Courtney Kidd LCSW

Courtney Kidd LCSW

Social Justice Solutions | Staff Writer
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Things They Don’t Tell You In Social Work School Part II

This might be the longest wait for a sequel outside of George R.R. Martin’s Game of Thrones, but it’s something that I have been meaning to do for a while. Previously on Things They Don’t Tell You In Social Work School, we discussed 5 things that you just don’t get told. In celebration of Social Work Month, I wanted to add to our list. As always, feel free to comment with your own suggestions.

6) Would you like me to Google that for you?– Don’t worry so much about having all the answers, the reality is that much like IT workers you’ll spend more time googling than you will thinking about what the answer might be! Need to refer someone to a program? www.where’ Not sure of a number to local resources? Let me pull that right up for you. Sometimes you’ll wonder how a person can find the time to locate your number, but not just go the extra step to find the actual number that they need…don’t think too long on that though.

7) Ante Up Your Poker Face– There’s no one who can beat you at poker now, because there’s absolutely nothing that you can see or hear that will break your facial expression after just a short time on the job. In fact, you could now give Kristen Stewart a run for her ‘blank expression’ money(see: Still more expression than Kristen Stewart). This is only developed after you are no longer shocked by admissions heard “on the couch.” You’ll find yourself saying the strangest things in a completely normal conversation tone as if you were remarking on the weather- “Yes Mr. Jones, I understand that you’re frustrated that you don’t have any more room for the cats because you already have 3 dead ones in your freezer, why don’t we come up with a plan for you to bury them and tidy things up so you can get food again.”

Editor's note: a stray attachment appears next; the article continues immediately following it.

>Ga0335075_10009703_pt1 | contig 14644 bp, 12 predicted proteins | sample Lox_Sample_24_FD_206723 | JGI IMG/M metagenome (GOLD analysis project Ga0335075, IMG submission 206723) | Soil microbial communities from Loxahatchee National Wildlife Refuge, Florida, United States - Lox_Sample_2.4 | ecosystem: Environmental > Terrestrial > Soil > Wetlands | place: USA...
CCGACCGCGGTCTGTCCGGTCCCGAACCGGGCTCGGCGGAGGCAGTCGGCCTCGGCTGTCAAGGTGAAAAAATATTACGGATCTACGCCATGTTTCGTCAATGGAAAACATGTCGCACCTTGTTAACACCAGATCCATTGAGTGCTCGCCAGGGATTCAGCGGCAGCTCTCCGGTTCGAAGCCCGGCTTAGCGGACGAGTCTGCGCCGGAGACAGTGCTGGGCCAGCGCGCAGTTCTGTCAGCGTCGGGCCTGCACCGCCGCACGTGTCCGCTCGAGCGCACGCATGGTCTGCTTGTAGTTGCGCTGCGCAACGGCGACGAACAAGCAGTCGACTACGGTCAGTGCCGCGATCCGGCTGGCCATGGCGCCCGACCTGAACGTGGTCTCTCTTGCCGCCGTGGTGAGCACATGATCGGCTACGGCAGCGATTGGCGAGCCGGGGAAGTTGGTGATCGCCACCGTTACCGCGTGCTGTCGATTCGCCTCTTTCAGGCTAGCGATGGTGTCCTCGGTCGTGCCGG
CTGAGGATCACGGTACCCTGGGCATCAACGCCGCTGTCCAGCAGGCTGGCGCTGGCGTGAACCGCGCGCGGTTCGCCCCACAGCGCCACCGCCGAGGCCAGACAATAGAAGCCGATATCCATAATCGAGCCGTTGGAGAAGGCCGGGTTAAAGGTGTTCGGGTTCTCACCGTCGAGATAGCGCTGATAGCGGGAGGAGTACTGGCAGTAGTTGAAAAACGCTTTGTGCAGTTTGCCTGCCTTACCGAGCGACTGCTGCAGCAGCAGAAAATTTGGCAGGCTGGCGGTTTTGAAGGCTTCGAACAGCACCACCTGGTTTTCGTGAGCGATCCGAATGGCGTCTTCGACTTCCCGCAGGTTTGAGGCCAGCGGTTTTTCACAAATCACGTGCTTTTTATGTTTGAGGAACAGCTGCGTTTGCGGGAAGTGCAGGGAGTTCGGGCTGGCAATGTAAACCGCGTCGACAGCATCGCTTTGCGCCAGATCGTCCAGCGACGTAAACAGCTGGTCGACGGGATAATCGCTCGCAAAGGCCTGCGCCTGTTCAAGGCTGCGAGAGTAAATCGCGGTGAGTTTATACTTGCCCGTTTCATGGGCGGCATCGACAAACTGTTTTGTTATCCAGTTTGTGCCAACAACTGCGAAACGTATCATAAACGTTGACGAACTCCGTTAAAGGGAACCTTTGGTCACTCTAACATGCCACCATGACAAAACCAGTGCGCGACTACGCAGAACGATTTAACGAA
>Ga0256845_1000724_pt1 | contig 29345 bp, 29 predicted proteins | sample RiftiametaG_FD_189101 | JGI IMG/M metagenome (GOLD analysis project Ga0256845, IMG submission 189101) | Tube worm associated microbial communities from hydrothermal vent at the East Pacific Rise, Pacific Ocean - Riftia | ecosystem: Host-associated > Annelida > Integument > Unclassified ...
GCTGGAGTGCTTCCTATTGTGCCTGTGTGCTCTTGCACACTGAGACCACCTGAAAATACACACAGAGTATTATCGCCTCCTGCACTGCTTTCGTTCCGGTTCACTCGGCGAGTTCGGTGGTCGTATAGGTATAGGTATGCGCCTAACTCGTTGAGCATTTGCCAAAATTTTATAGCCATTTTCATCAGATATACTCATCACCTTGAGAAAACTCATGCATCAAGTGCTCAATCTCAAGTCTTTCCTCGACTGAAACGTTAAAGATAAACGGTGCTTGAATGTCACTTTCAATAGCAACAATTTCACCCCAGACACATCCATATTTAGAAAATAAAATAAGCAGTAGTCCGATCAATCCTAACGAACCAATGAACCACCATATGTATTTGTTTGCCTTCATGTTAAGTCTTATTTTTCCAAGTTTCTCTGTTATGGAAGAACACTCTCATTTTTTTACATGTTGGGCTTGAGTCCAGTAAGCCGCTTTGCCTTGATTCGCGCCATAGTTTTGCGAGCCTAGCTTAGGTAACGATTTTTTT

8) “So How Exactly May *I* Help You Today” – Ah the things Social Workers say. Make sure to have this one in your arsenal because you’ll find that most of the time you will have difficulty determining what it is that a client wants from you. “Oh you hurt yourself and are having trouble moving your boat/RV/dragon?” “Yes that is a problem… how is it that I can help you with that?” Most of the time it’s all about the active listening. “Yes, I am sorry that you’re feeling… those feelings…that you feel.” Of course, the end result still is “No, I’m sorry I can’t move your boat.”

9) Your Greatest Adversary May Be Other Social Workers– This one gets me. It still gets me every…single…time I come up against it. I see it on a micro and macro level; we are our own worst enemies when it comes to promoting social workers. No matter how many proud social workers there are, there are so many who want to limit what it is that we do and what it is that we CAN do. So often I hear, “Well I can’t do that, I’m just a case worker” or “but I’m a therapist.”, forgetting that at your core are a social worker, and you are important. Stop selling yourself short and claiming you had no part of a positive impact. You are the model of a healthy relationship. You are the stone thrown in a pond creating the ripples of change… the snowflake that created the avalanche. See, now look what you did, I’m all heated and stacking my analogies everywhere. This is why we can’t have nice things!

10) There Is Nothing Else Like It – I’ve always been one of those people who need to top the last thing I did whether it is to fly a combat plane or skydiving. It’s a constant search for the next experience. The thing is, there aren’t a lot of things I’ve come up with that can top the experiences of a social worker. Yes, there are other areas I’d like to work in, and clearly I have big aspirations, but even though I joke (or cry) that I regret my life choices, the truth is that there are few things that could ever take its place. Every goal I have comes back to a social work root. If you gave me millions of dollars and I never had to work again I would still fill my time trying to change the world. I would still be a social worker.

By: Courtney Kidd, LMSW
Staff Writer

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